In order to become a successful investor, it takes a love for finance, quite a bit of discipline, and a long-term mind-set. Another important factor that most investors often overlook is a penchant for cutting your losses early before you let a bad investment spiral out of control.
Today, I take a look at five companies that have taken investors for a roller-coaster ride filled with mounting losses. By focusing on these five companies’ accumulated deficit — which is the amount of net loss that is attained in a given quarter or year (be it through losses or writedowns) and added cumulatively to previous years’ net earnings or losses — you’ll be able to get a better idea of why I feel they have no chance of ever earning their keep with shareholders.
Sprint Nextel Corporation (NYSE:S)
It’s a good thing that SoftBank agreed to become a majority stakeholder in Sprint Nextel Corporation (NYSE:S), because the way the company was racking up losses was putting it on a course for irrelevance or perhaps even something worse.
As of the first quarter, Sprint Nextel Corporation (NYSE:S) had an accumulated deficit of an astonishing $45.5 billion. This service provider has fallen way behind its peers Verizon Communications Inc. (NYSE:VZ) and AT&T Inc. (NYSE:T) in terms of rolling out a next-generation 4G LTE network. Even more disturbing, it sold more than 5 million smartphones during the quarter, delivered its highest wireless service revenue, and also its highest average revenue per user in its history, and still lost money! As I see it, Sprint Nextel Corporation (NYSE:S)’s days of being relevant are long gone.
Cell Therapeutics Inc (NASDAQ:CTIC)
Certainly no discussion of companies with large accumulated deficits would be complete without discussing a biotechnology company. It’s perfectly understandable to see a biotech, especially a clinical-stage one, run with an accumulated deficit, as it takes time and money to build up a drug pipeline. However, after multiple complete response letters (the equivalent of a rejection) by the Food and Drug Administration and years without an approved drug, Cell Therapeutics Inc (NASDAQ:CTIC) racked up an astounding $1.83 billion in accumulated deficits through the end of fiscal 2012. By comparison, that’s nearly 56 times larger than its shareholder equity.
I have personally lost track of how many times this company has diluted shareholders with a secondary offering to stay afloat, but with the share price currently at $1.22 now and a reverse-split-adjusted $14,510 a share one decade ago, that should give you some idea of the danger of buying companies that let their losses grow unabated. Cell Therapeutics Inc (NASDAQ:CTIC) does, finally, have an approved drug in the EU known as Pixuvri to treat multiple relapsed or refractory aggressive non-Hodgkin B-cell lymphoma, but that’ll hardly make a dent and, in my opinion, certainly won’t get the company to profitability by itself.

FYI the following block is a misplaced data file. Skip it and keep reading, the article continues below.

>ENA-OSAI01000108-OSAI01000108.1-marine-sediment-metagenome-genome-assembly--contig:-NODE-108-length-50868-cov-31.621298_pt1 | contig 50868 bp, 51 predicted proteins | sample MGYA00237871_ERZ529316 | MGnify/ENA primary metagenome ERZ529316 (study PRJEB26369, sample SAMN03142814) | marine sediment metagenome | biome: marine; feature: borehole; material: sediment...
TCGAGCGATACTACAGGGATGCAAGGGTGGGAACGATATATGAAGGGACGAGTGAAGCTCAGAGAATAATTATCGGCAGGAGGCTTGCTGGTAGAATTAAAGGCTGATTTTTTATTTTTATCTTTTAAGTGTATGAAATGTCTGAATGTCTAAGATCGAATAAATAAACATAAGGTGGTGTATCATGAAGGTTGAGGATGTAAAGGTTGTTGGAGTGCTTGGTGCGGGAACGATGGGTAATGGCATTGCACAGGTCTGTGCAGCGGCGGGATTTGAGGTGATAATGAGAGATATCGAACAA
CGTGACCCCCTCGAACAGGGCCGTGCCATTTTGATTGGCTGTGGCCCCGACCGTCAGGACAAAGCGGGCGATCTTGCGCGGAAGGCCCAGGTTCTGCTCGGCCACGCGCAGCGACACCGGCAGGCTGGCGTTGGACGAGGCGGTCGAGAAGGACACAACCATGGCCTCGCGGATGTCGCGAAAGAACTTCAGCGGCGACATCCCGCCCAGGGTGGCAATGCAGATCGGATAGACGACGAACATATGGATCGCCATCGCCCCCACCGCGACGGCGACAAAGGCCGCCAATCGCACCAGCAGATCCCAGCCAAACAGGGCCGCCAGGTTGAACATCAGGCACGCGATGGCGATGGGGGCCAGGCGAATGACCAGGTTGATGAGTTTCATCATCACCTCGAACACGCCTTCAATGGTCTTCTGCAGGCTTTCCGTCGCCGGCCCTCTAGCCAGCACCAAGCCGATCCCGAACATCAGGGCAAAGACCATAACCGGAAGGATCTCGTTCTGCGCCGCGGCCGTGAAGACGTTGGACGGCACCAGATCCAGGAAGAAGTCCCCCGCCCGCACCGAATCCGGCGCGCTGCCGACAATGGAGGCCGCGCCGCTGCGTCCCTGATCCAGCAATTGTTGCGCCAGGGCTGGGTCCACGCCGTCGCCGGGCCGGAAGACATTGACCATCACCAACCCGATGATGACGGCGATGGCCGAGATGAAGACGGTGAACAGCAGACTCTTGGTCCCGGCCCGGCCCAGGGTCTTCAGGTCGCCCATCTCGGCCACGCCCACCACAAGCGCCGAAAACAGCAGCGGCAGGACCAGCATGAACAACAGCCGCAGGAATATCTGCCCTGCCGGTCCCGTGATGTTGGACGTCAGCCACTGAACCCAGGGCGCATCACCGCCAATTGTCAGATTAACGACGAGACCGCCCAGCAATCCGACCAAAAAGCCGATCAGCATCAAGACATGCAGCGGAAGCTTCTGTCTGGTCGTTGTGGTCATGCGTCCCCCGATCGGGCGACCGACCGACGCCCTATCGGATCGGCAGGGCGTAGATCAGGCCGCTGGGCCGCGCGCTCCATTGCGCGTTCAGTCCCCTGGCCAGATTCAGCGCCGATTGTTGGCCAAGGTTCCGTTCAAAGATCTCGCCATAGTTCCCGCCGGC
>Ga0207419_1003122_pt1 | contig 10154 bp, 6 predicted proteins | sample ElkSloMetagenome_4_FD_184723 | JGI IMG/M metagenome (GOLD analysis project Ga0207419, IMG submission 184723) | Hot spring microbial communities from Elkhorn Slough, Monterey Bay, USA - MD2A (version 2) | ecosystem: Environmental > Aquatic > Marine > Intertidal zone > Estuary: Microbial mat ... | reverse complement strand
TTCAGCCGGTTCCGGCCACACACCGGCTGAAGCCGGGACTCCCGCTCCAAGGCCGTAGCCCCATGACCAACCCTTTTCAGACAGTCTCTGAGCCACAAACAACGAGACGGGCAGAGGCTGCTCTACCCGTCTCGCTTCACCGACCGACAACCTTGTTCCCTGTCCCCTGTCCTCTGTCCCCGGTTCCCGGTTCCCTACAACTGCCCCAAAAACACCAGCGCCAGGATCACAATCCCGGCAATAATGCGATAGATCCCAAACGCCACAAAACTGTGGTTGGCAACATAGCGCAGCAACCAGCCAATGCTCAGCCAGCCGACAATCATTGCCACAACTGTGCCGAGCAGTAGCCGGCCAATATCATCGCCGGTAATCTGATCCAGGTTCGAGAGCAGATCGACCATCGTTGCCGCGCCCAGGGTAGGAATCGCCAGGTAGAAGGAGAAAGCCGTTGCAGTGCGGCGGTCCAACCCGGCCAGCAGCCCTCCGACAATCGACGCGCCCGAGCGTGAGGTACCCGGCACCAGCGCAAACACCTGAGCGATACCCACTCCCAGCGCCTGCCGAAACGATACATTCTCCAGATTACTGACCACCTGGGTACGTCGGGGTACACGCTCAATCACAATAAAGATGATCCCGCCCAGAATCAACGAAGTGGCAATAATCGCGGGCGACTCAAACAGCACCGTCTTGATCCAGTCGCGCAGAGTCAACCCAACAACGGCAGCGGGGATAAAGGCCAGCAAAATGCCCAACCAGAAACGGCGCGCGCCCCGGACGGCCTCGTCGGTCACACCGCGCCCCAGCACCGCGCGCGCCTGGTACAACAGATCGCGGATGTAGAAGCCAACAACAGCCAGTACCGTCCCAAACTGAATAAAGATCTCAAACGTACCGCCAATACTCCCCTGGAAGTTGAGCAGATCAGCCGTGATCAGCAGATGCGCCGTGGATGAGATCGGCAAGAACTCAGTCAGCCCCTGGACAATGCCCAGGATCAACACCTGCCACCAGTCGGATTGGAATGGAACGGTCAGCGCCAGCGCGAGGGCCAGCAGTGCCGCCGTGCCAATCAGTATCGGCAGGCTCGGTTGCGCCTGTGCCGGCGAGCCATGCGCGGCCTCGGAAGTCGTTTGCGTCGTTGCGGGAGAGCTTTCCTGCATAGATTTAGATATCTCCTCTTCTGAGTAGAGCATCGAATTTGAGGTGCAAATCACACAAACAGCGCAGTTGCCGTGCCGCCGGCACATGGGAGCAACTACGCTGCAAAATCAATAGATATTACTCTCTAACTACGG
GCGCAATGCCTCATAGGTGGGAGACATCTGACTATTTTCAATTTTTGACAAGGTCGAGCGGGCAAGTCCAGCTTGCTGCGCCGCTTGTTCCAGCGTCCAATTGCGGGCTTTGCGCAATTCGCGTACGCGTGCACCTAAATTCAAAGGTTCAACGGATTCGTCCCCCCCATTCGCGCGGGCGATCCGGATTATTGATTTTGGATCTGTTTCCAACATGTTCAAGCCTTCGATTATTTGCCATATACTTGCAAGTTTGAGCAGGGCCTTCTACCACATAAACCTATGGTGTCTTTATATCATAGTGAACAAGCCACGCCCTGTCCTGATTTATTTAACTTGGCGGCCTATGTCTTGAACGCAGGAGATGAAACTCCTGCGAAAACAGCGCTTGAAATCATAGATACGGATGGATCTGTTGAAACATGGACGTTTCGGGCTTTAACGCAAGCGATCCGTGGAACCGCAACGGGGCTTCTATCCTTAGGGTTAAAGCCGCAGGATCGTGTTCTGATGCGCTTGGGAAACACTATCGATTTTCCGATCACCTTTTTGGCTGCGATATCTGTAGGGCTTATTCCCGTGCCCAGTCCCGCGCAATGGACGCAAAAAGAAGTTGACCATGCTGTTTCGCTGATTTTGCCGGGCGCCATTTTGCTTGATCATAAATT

Clearwire Corporation (NASDAQ:CLWR)
Trust me, there is no irony lost on me in the fact that Sprint Nextel Corporation (NYSE:S), which boasts an accumulated deficit that’s twice as high as its market value, is currently in a bidding war with DISH Network Corp. (NASDAQ:DISH) to purchase 4G wireless broadband specialist Clearwire Corporation (NASDAQ:CLWR), which has itself amassed an accumulated deficit of $2.57 billion as of the first quarter.
The big allure of Clearwire Corporation (NASDAQ:CLWR) is its vast spectrum assets. Beyond these assets, I’m not sure there would be a viable reason that Clearwire is still in business. Between 2005 and 2012, Clearwire burned through $10.6 billion in free cash outflow, mostly to expand its now-archaic WiMax network. Even its WiMax partner, Sprint, which has kept Clearwire Corporation (NASDAQ:CLWR) afloat on more than one occasion, didn’t seek out Clearwire for its 4G LTE buildout. Instead, Sprint opted initially for LightSquared and only succumbed to Clearwire Corporation (NASDAQ:CLWR)’s charm after the Federal Communications Commission struck down the use of LightSquared’s satellite network because of potential GPS interference. This is nothing more than a merger out of weakness for Clearwire.